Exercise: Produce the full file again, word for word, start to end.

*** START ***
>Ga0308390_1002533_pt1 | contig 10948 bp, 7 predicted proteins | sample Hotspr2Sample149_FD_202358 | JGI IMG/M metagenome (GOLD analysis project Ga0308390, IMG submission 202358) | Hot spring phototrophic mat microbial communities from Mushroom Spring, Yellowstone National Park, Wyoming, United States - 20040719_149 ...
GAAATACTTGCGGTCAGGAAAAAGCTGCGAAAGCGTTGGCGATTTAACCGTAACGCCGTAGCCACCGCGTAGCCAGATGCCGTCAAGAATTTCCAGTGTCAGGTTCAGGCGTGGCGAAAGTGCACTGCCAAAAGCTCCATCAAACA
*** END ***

>Ga0308390_1002533_pt1 | contig 10948 bp, 7 predicted proteins | sample Hotspr2Sample149_FD_202358 | JGI IMG/M metagenome (GOLD analysis project Ga0308390, IMG submission 202358) | Hot spring phototrophic mat microbial communities from Mushroom Spring, Yellowstone National Park, Wyoming, United States - 20040719_149 ...
GAAATACTTGCGGTCAGGAAAAAGCTGCGAAAGCGTTGGCGATTTAACCGTAACGCCGTAGCCACCGCGTAGCCAGATGCCGTCAAGAATTTCCAGTGTCAGGTTCAGGCGTGGCGAAAGTGCACTGCCAAAAGCTCCATCAAACA